Outstanding question. I've been working through the same problem right now, although I'm in my late 30s. The problem to me seems to be that the social venues are radically different. Here, socialization seems to happen between families and vertically through church. It's very, very structured and somewhat xenophobic.

My focus has been on meeting the outliers and stragglers. There are tens of thousands of people around here, and from what I've seen, the Internet is alive and well, as evidenced by Myspace which has nearly 200 listings (though most of it is teens and meat market type stuff). I refuse to believe that all the "enlightened" folks have moved to the city... many such people may be stuck here here due to family, finances, property, and so forth. I think I'm simply not meeting them.

I think there is a HUGE vacuum that neither Myspace nor Craigslist fills. Meetup was the thing that had outstanding potential, but the bastards pretty much destroyed the site a few years ago with their new Classmates-esque mega-profit model.

The methods that I'm considering are:
1) Put in a friends-only type Myspace page with the intent on meeting like minds... though I'm not holding my breath.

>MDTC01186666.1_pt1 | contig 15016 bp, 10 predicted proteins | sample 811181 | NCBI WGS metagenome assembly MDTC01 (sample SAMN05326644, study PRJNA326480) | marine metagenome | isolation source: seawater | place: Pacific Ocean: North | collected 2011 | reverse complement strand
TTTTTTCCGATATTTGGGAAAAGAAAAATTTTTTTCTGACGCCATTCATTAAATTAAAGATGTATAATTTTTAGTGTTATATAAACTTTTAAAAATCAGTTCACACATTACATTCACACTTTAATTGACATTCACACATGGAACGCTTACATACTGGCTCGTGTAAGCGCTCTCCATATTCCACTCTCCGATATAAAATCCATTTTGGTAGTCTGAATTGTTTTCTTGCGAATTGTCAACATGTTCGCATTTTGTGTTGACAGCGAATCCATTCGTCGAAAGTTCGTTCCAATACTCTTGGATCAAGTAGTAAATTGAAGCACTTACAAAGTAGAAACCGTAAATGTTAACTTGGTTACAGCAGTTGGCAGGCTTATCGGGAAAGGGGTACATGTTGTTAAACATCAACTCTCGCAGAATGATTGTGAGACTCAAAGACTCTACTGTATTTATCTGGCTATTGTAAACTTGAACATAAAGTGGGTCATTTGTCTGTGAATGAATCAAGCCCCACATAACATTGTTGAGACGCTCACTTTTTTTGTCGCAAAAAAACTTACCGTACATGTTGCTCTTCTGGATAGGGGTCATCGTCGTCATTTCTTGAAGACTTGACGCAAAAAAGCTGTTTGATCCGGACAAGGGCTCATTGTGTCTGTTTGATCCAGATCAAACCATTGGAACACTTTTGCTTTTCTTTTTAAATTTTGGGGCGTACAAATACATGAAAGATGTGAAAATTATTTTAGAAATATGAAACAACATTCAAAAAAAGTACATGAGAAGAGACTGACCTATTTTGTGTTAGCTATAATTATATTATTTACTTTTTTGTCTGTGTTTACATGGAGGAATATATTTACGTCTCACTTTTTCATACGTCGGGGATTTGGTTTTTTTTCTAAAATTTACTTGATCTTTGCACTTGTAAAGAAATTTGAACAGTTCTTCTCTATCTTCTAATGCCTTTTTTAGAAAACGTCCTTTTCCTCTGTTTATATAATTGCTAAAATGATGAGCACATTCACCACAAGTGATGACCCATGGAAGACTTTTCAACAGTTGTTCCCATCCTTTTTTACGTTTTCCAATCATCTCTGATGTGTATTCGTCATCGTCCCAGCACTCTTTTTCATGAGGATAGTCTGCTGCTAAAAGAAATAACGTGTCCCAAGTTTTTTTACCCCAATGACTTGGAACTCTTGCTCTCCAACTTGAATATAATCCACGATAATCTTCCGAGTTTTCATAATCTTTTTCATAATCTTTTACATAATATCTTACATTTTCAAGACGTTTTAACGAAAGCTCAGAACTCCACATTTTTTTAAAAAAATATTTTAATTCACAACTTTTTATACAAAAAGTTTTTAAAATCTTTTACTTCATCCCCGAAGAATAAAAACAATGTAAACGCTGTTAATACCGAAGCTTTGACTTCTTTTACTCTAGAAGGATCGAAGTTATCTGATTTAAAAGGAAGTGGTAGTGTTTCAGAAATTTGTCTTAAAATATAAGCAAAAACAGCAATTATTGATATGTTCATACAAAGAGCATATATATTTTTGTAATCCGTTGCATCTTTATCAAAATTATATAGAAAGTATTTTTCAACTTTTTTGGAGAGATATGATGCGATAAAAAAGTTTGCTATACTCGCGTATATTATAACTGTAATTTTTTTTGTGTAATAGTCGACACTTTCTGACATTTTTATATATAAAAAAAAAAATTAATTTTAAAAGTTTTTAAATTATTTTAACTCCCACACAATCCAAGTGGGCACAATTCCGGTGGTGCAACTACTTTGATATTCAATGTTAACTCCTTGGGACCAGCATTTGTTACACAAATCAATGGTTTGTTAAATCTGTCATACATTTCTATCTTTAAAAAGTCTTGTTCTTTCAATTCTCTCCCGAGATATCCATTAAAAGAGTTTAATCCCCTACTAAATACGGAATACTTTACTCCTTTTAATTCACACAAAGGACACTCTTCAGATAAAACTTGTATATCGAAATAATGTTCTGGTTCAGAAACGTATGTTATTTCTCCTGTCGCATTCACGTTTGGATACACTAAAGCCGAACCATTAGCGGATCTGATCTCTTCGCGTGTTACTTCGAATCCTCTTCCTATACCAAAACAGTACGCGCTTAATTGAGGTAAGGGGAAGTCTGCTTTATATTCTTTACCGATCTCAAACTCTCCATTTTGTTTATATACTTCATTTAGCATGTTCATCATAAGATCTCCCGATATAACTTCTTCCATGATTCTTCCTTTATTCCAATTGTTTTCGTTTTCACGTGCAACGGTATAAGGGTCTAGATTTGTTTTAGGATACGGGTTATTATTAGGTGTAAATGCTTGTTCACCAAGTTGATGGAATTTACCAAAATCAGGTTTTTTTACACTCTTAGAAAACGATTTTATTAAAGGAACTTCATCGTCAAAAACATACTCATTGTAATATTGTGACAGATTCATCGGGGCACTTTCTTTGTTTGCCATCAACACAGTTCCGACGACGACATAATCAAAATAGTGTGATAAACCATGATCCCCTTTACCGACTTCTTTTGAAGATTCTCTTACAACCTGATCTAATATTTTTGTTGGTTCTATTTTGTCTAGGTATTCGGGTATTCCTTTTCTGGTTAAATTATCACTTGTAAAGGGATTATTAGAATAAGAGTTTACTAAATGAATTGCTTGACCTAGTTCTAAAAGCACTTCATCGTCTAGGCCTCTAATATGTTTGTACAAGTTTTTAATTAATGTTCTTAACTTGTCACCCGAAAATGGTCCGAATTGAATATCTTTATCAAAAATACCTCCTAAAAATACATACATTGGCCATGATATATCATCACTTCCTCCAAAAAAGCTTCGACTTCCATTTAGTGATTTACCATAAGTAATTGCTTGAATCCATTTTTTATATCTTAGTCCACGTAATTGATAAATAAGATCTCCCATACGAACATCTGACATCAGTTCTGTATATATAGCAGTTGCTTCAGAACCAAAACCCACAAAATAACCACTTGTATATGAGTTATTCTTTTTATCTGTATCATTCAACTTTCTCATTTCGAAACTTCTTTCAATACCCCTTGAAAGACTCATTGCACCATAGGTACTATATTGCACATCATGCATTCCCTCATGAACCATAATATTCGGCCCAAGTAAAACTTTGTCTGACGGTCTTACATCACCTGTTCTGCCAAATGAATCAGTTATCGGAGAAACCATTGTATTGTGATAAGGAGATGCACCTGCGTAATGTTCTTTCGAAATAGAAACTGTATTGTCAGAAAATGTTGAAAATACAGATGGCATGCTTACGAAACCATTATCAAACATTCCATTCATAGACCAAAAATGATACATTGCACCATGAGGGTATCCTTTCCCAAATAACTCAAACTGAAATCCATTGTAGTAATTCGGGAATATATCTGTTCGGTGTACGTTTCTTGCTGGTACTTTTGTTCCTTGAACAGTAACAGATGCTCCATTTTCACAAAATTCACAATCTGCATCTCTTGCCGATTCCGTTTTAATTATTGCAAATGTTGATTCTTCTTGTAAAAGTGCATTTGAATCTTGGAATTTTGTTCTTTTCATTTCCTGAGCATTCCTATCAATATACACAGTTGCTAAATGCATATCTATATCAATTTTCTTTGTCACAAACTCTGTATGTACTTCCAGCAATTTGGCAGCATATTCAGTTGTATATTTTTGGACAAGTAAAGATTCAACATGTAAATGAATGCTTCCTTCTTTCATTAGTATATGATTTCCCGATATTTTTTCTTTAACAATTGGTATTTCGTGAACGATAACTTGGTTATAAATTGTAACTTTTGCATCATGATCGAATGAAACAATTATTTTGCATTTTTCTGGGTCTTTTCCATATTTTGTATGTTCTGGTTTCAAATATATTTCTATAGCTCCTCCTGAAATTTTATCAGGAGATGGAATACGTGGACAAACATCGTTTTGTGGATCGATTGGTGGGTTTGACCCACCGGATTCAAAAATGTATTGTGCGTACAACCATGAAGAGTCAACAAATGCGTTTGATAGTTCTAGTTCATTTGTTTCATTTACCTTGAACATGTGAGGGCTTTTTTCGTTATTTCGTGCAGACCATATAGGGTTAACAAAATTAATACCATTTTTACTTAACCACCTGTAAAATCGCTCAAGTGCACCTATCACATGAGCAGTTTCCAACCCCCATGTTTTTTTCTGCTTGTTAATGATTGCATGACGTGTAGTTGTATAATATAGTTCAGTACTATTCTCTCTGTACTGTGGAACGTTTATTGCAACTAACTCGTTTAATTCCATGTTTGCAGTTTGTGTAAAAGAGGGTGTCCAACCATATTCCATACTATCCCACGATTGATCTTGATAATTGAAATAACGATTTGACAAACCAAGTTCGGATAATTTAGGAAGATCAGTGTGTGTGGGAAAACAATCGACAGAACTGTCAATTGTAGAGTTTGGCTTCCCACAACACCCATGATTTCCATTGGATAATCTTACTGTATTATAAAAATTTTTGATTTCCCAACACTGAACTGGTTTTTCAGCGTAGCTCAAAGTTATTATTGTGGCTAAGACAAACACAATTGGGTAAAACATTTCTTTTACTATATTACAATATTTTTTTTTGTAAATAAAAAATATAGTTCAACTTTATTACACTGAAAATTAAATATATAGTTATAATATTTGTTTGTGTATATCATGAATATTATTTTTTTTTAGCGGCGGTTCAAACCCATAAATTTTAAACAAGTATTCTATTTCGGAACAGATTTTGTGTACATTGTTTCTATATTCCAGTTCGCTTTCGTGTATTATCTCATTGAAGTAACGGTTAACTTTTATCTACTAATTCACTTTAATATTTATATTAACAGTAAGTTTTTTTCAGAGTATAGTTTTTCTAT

2) Since I like science and tinkerer-type hobby, perhaps start some sort of science related group with its own domain name and wait for a community to grow... though I'm not sure if Google will be any good for regional hobby communities like this.

I guess it will never hurt to try, and there's no chance of anything coming together until I get proactive about it.
posted by rolypolyman at 12:04 PM on February 19, 2007

Elks, Eagles, Masons, there should be one of these lodges somewhere near you.
posted by Megafly at 12:37 PM on February 19, 2007

I say don't settle -- if the stereotypical Elks, active churchgoers, or non-Internet-using cohort wouldn't have been acceptable as your mates when you were in SF, you won't be happy forcing yourself to socialize with them in Alabama.

I lived in Austin proper for 12 years, and it was damned hard to make a "cold move" to a practically-rural suburb of Dallas.